I’ve been more than happy with Ubuntu Mate 15.10 on my eMachines T6528 tower. This was a PC that originally came with Windows XP and was until just recently running the latest version of Ubuntu Mate.
Now that the new Ubuntu Mate 16.04 is out, I decided to take the plunge and proceed with the update from 15.10 via the terminal and the usual commands one invokes to get there:
sudo apt-get update
sudo apt-get upgrade
sudo apt-get dist-upgrade
And last but not least:
sudo update-manager –d
These commands do everything needed to initiate the upgrade process and series of prompts to click “OK” on, to acknowledge some software packages not supported by the latest release as well as include new packages for installation.
From here on out, the update process is automated.
While it may have been nerve-wracking for me on older hardware just a few years ago, the Linux Ubuntu Mate developer community has done such a wonderful job with the latest releases that everything just works. When it comes to the big restart that brings users to the desktop of the latest Linux Ubuntu Mate distribution and all it offers, the word “easy” comes to mind.
For me, personally, what I’m most looking forward to is official support for this operating system for the next five years. That’s right—all security and software updates will be officially provided by the Ubuntu Mate development community so that my 10-year-old PC running it may have everything modern and secure, software-wise, for what could be the final five years of its now lengthy, production life.
Think about it.
While I can still technically run Windows XP, the lack of official support by Microsoft dooms the eMachines tower to a status of not if, but when, it will become infected by malware that renders it useless.
With all the new “ransomeware” available to pounce on unprotected PCs, it just doesn’t make sense to fool with unsupported systems like XP on machines of this vintage any longer.
This tower that refuses to quit sports a 64-bit processor. I could never get any flavor of Windows 7 or 8 to run in 64-bit mode. It made me question whether it was truly a 64-bit capable system.
Once I began experimenting with Linux on this tower, however, I finally was able to have a 64-bit operating system running on it. Since it is 10 years old, I wanted an OS that would place only the slightest of demands on its (relative-to-modern-day machines) grandfatherly state. That is, since resources are not in great supply (3 GB Memory, 2.2 GHz AMD Athlon 64 3500+ processor), I needed a lightweight, yet modern OS with accompanying software that wouldn’t drag performance down to an unusable state.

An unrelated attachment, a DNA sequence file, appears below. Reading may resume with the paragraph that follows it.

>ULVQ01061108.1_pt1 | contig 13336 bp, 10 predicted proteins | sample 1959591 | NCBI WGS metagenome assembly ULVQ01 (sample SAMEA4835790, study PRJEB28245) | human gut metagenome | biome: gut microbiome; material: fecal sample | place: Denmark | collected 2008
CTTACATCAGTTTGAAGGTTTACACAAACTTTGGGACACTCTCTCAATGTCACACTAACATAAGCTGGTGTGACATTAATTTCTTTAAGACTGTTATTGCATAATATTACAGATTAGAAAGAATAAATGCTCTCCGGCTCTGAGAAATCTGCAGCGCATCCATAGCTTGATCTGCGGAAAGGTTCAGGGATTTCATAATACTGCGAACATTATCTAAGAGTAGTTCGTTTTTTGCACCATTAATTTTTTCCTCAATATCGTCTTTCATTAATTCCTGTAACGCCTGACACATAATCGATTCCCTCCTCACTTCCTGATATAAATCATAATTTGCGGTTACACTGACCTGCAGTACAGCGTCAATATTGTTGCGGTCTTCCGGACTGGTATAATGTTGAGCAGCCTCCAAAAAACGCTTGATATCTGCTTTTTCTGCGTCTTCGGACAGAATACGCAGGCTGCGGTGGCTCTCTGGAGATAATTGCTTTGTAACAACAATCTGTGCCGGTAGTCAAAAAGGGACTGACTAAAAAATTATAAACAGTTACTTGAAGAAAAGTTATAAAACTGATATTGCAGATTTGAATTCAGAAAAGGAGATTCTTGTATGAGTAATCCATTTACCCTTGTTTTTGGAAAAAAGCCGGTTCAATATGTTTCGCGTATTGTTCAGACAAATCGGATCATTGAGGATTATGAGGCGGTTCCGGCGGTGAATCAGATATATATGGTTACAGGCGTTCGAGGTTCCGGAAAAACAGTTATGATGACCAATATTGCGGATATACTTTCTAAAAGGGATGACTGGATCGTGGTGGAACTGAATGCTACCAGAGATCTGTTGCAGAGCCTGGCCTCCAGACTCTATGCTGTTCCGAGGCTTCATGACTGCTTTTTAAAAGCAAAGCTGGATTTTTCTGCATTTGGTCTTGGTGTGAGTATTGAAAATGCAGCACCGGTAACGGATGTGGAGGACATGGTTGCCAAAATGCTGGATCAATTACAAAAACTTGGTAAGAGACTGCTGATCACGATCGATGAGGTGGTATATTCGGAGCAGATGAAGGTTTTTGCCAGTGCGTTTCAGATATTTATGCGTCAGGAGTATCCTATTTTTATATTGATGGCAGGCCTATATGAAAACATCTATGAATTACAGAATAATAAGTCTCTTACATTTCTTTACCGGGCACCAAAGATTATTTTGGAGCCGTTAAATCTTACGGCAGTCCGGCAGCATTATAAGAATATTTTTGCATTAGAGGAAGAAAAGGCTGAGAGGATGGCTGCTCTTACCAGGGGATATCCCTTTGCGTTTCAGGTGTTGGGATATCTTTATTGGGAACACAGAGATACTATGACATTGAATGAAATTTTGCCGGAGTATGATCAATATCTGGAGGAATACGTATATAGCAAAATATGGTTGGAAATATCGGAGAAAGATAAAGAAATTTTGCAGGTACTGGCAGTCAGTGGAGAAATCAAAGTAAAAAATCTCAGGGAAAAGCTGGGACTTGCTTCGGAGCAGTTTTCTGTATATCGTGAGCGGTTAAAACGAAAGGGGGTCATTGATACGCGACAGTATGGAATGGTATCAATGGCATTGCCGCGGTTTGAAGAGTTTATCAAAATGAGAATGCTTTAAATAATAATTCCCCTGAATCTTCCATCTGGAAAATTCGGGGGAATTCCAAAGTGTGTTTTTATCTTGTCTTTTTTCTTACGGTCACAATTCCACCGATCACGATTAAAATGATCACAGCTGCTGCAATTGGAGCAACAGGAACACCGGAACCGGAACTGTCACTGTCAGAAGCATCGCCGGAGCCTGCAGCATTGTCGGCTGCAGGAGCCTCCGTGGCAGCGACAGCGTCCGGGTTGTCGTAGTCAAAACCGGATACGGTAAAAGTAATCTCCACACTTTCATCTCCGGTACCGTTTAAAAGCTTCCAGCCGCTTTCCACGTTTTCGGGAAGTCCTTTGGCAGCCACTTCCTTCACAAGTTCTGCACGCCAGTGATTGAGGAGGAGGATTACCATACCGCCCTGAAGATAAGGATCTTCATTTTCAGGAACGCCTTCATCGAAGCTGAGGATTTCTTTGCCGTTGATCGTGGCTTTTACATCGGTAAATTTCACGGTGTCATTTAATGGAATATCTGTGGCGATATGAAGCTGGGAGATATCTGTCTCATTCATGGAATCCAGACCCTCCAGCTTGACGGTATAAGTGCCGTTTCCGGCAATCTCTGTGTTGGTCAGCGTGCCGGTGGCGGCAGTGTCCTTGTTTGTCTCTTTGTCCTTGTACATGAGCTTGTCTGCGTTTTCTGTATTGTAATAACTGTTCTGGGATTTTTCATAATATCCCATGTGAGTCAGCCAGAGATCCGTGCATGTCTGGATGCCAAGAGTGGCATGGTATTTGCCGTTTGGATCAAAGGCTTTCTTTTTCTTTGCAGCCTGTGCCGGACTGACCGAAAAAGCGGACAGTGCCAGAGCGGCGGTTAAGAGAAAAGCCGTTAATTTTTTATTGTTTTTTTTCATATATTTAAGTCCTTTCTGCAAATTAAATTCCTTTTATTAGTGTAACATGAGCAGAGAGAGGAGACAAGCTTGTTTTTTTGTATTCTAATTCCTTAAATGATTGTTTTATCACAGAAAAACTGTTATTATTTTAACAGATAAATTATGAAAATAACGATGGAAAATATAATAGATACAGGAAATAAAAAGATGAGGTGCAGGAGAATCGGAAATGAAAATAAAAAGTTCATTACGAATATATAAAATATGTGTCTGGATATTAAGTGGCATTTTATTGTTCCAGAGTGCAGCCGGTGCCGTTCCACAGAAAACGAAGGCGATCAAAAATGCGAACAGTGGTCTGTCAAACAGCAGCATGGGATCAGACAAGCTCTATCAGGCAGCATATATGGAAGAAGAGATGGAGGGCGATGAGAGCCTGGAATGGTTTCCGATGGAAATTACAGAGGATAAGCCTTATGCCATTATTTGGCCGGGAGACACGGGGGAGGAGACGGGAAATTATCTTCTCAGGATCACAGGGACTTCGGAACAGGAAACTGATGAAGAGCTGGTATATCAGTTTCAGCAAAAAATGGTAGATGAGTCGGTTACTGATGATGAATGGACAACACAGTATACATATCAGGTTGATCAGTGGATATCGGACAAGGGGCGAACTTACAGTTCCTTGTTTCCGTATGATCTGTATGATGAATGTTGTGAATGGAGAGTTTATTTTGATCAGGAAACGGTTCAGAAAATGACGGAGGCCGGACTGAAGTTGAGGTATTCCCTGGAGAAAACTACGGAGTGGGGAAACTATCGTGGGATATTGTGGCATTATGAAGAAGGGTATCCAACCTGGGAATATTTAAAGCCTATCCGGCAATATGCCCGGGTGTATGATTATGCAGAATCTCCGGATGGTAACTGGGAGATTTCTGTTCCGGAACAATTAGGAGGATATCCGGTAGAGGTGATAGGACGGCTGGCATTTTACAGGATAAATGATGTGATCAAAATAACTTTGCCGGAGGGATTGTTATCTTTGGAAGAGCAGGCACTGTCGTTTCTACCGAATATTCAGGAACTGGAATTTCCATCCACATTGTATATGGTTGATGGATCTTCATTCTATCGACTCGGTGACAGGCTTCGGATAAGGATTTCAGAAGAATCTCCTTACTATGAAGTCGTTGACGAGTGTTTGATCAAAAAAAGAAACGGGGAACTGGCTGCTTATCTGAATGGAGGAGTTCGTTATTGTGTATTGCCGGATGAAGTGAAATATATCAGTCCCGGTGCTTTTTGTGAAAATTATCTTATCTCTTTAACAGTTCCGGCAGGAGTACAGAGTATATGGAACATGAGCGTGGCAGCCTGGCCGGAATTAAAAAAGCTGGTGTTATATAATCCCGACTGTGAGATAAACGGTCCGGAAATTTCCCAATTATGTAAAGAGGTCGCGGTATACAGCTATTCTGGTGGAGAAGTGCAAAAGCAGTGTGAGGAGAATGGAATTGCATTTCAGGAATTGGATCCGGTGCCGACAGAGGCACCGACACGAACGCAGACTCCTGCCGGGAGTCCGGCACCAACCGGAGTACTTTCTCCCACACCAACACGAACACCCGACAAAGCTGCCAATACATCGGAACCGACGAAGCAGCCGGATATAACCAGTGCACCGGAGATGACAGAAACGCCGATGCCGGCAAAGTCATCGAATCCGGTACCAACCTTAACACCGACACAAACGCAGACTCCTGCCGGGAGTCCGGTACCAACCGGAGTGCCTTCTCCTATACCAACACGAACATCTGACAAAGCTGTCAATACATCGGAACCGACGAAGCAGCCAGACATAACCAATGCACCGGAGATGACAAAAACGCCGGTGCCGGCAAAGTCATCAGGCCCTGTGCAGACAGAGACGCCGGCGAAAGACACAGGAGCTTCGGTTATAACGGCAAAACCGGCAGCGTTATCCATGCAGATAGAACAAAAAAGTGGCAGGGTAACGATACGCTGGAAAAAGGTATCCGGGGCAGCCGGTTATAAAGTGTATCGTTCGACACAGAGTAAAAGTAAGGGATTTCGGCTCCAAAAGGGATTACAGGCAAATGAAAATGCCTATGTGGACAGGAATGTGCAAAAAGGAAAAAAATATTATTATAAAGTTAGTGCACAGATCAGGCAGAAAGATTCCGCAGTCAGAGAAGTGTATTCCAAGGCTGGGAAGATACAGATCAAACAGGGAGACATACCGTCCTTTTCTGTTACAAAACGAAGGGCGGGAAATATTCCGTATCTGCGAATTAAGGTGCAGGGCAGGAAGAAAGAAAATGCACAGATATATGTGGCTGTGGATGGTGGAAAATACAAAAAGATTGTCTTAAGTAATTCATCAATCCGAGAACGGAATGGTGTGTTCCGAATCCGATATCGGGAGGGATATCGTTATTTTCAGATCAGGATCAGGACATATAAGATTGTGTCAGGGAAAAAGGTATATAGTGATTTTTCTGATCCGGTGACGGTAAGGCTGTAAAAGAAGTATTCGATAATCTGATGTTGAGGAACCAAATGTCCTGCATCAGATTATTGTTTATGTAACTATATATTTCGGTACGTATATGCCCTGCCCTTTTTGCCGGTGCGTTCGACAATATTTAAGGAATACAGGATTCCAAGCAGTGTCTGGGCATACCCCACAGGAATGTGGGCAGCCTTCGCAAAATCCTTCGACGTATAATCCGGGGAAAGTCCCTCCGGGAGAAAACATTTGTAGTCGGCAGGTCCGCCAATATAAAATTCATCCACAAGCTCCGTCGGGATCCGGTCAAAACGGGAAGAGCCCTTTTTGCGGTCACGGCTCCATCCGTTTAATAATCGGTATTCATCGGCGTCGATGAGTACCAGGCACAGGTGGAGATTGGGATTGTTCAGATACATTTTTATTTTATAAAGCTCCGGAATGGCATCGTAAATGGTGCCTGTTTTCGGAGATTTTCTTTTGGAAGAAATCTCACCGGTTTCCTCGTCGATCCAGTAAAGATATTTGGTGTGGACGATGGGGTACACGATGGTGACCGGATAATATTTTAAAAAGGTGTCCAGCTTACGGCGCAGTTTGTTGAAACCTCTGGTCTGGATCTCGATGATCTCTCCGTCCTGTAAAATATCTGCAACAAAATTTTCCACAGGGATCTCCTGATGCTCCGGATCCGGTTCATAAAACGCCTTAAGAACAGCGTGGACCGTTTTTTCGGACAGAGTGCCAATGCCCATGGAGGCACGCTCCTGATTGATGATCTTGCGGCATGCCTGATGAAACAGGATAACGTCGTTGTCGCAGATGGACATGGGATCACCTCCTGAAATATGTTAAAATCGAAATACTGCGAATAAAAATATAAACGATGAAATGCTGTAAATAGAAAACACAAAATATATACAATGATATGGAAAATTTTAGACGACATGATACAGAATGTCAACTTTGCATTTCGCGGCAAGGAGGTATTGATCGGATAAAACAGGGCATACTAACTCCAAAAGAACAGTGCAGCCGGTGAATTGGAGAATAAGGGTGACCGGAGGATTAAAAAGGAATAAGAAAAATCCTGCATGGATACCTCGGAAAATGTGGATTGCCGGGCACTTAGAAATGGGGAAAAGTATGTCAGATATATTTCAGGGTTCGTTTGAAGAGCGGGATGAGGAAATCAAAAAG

I had experimented with regular Ubuntu and Linux Mint before settling on Ubuntu Mate. While regular-flavored Ubuntu was alright, I had a lot of difficulty getting anything other than the 800 x 600 or 1024 x 768 monitor resolutions. Linux Mint was equally tricky on that front, but I did finally have better results with Mint regarding the resolutions issue.
However, Mint’s performance was not good enough for me and even seemed to degrade over time. Perhaps it was/is my tendency to download, install and test lots of software. I never considered Linux for one of my production machines; I just liked to torture test it until something happened and I would move on to yet another flavor.
I think the Nvidia 6100 onboard graphics may have greatly contributed to much of my performance and monitor resolution issues prior to installing Mate. I don’t know what the breakdown is regarding the complexity of union of all of the onboard graphics and the rest of the tower’s hardware, but Mate solved everything.
I use a Cisco Wi-Fi USB stick that works great. It’s not super fast, but it’s a more than adequate performer, stable, steady and beyond fine for surfing, email, and overall network connectivity. That is really all we can expect from our wireless connections on older hardware. In my case, though, the Cisco Wi-Fi stick and Linux Mate are a match made in networking heaven. Uploading, downloading and moving files is dependable on a mixed network environment of Macs and PCs running OS X and Windows 10.
So, what was the final outcome of the two-hour upgrade process? It was totally devoid of any stress or drama. The re-start was uneventful. Everything works, none of my work was lost (can’t say that happened on one of my Windows 10 machines) and what else can I say, but Bravo Linux! If the old tower has five years of life in it, I will use it at least until Mate 16.04 loses support or the hardware finally gives out—whichever comes first.
Five years is a long, long time in today’s tech environment. Might Linux be the answer once again at the end of that period? I wouldn’t bet against it.